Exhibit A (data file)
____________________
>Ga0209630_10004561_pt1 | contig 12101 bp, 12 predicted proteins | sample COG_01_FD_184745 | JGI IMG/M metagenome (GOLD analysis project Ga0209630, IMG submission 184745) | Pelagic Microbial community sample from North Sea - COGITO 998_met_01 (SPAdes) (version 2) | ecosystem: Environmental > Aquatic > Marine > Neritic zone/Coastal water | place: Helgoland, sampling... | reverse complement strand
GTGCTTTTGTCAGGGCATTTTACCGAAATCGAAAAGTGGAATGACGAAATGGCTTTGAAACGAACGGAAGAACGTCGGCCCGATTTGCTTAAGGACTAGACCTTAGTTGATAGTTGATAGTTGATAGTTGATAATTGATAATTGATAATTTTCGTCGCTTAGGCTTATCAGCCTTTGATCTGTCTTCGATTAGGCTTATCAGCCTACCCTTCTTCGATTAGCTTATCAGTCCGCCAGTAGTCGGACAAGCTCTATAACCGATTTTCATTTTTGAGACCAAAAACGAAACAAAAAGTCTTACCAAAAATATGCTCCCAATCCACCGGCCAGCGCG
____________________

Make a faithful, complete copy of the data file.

>Ga0209630_10004561_pt1 | contig 12101 bp, 12 predicted proteins | sample COG_01_FD_184745 | JGI IMG/M metagenome (GOLD analysis project Ga0209630, IMG submission 184745) | Pelagic Microbial community sample from North Sea - COGITO 998_met_01 (SPAdes) (version 2) | ecosystem: Environmental > Aquatic > Marine > Neritic zone/Coastal water | place: Helgoland, sampling... | reverse complement strand
GTGCTTTTGTCAGGGCATTTTACCGAAATCGAAAAGTGGAATGACGAAATGGCTTTGAAACGAACGGAAGAACGTCGGCCCGATTTGCTTAAGGACTAGACCTTAGTTGATAGTTGATAGTTGATAGTTGATAATTGATAATTGATAATTTTCGTCGCTTAGGCTTATCAGCCTTTGATCTGTCTTCGATTAGGCTTATCAGCCTACCCTTCTTCGATTAGCTTATCAGTCCGCCAGTAGTCGGACAAGCTCTATAACCGATTTTCATTTTTGAGACCAAAAACGAAACAAAAAGTCTTACCAAAAATATGCTCCCAATCCACCGGCCAGCGCG